It's simple, it just works, and I think this guy is just trying to be contrary for the sake of it.

Let me just inject some cynism into this: no executive ever thinks their strategic initiatives are anything other than the purest form of willpower given articulate form. At all the companies I've consulted for, OKRs inevitably run into either:

- Non-SMART formulated key results anywhere in the chain allow opportunistic employees and/or managers to spin tales about how they're doing great regardless of actual results.

- The executive team does not publish company-wide objectives in time for downstream teams to build their own objectives upon them, so the downstream teams just do what they've been wanting to do anyway and then spin a yarn about how it fits into the company-wide objectives when (and if) they arrive.

- Lack of responsibility, nothing happens if you fail to meet your KRs. Also nothing happens if you beat your stretch goals btw.

- Reorganizations every six months make a year-long planning cycle meaningless in the first place.

- The whole company failed the planned OKRs for the year so badly that the executive team just decided to not mention them ever again "for morale reasons". (True story)

- And many more.

Don't get me wrong, OKRs can be a powerful tool in small enough teams where the Principal-Agent problem is not yet rearing its head in force. But to say that it "just works" and has no problems is simply false.

> But to say that it "just works" and has no problems is simply false.

It's also become a bit like "Agile". Take ten companies doing some sort of OKR process, and I bet most of the overlap is in name only.

Precisely. I'm at an organization that tried to push OKRs but also doesn't even have quarterly objectives at a firm, org or department level most of the time.

If we cannot simply set goals for the next 3 months with any diligence, what business do we have setting pie-in-the-sky 5 year plans?

It's been my experience that most companies that try their hand at an OKR process are actually executives trying to answer "what the hell is everyone working on?"

This is pretty common in growth companies and new leaders that are still finding their rhythm for managing an executive team.

Sometimes there's absolutely value in the OKR process even if it's abandoned mid-game, such that it forces people into a mode of thinking and organization that helps them coalesce their ideas into more manageable and actionable plans.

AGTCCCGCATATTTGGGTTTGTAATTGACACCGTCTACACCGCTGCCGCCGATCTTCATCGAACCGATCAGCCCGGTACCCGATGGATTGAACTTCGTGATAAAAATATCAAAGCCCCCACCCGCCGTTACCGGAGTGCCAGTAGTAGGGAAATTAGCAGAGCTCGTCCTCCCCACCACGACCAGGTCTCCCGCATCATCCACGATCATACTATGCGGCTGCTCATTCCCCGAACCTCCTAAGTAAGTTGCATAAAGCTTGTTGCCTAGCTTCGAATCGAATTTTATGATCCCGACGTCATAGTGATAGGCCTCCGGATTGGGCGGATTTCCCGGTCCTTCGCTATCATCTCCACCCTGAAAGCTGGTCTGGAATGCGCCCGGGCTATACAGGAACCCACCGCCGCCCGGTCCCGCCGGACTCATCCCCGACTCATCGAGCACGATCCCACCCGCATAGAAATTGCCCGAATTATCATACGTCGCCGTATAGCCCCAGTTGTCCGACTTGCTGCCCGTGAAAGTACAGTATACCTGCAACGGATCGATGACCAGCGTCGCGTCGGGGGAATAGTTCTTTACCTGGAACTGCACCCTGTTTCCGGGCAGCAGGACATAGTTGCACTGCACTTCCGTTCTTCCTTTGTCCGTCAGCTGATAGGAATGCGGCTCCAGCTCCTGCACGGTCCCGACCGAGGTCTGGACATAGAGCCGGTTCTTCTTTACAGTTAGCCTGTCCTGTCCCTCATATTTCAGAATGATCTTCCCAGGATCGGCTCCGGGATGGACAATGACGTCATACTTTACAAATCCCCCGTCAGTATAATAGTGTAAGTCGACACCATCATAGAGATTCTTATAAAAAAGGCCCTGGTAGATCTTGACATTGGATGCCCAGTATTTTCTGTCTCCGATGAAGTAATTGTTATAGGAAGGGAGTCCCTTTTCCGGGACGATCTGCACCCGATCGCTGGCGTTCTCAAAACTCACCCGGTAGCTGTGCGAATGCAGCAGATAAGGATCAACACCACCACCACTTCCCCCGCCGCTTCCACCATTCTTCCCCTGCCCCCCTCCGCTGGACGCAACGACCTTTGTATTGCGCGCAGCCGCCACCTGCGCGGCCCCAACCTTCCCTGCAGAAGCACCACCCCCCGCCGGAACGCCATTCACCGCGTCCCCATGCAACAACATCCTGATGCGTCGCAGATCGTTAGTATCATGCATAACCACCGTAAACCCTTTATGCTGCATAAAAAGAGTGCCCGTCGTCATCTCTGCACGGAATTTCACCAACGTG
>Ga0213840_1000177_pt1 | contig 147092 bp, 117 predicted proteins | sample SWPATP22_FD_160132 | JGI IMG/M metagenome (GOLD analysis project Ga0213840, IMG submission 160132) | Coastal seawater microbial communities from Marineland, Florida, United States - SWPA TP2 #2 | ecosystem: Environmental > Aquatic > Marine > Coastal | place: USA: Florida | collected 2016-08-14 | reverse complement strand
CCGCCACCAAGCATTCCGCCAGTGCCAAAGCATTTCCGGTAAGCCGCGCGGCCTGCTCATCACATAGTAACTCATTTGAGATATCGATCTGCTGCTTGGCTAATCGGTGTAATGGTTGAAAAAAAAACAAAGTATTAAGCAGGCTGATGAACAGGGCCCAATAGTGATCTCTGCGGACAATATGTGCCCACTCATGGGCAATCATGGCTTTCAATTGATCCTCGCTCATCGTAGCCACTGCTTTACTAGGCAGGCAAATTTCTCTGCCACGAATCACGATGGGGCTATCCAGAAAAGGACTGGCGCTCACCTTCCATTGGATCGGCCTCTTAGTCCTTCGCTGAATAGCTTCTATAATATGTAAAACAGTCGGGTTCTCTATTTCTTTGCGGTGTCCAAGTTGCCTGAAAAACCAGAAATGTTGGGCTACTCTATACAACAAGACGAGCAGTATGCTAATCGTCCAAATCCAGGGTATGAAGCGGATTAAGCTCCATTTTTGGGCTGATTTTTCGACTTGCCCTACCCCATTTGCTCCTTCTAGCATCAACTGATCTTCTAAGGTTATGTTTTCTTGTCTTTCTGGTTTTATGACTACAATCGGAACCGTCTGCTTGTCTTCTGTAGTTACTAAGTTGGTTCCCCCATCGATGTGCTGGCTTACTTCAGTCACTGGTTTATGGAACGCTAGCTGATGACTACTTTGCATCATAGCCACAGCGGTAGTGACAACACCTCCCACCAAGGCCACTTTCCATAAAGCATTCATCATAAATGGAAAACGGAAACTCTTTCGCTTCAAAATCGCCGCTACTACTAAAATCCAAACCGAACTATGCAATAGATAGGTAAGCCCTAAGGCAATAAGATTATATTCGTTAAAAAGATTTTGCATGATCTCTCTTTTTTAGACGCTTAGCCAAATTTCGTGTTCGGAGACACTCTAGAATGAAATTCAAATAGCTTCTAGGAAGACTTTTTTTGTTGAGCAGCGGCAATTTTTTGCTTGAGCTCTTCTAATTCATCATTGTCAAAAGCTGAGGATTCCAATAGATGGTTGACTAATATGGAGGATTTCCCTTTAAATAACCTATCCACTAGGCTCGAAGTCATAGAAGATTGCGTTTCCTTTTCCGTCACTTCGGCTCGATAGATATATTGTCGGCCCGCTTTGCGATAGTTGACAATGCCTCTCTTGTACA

I've worked for a couple different places now that did not "set a destination through a vision." They picked a destination as a number ("more money" or "more users" or similar) and then built OKRs from that number. There was no real strategy, just local maximization.

But then what does it mean if you didn't hit your numbers? Was your progress along the right path? Are you closer to being able to hit targets next year? Those execs couldn't tell you. Hell, even if you did hit your numbers, it was hard to get any sort of answer about how that tied in to what the company wanted to do next.

My short take: your vision is the what, and your OKRs/KPIs are the if/when. The strategy is the how.

36 months for an okr? Where I worked an okr was 4 months.

If you are working against a goal for 3 years, no wonder it becomes your defacto strategy.

I've found it challenging to make sure that my team follows a sound process to explore the space of strategic options to achieve a given objective. I like to think of KRs as a mechanism to monitor and focus the execution of a selected path. KRs, alone, say very little about the quality of the strategic decision making process.

Is there any evidence that the use of OKRs correlates with better results versus not using OKRs?

I think that would be really hard to measure because it would be impossible to set up a scenario where all else is equal.

Given that most people (even here) confuse and conflate "Strategy" and "strategic" it's no shock that people mistake metrics for Strategy.

The problem with OKRs is that they do not capture innovation. At best they capture optimization but they can be gamed.

I believe the intent is very much for OKRs to enable innovation. They certainly do not "capture" it, though, since that would require doing the innovation first and then forming OKRs around it, and the whole point (in my limited understanding) of OKRs is to set out objectives that you don't know how to accomplish.

Come up with an objective, innovate in order to achieve it, keep yourself from going too far off track by tracking the results against thresholds you decided at the beginning (rather than adjusted or invented to match what's actually happening.) And somehow resist the temptation to invert the flow, where people justify what they're doing as fitting into an OKR rather than the OKR motivating their choice of what to do. (That's the part I'm getting wrong right now.)

It would be nice if there was a way to quantitatively tie objectives to competitive positioning and monetization

It would be nice, but then you’d probably be in a pretty boring business.

Is that not what KPIs are for rather than OKRs?

OKRs serve one useful purpose: if you come across someone who seems to take them seriously, then you know for sure that they're delusional/crazy and should be designed around where practical.

Title should be “The perils of bad strategy”.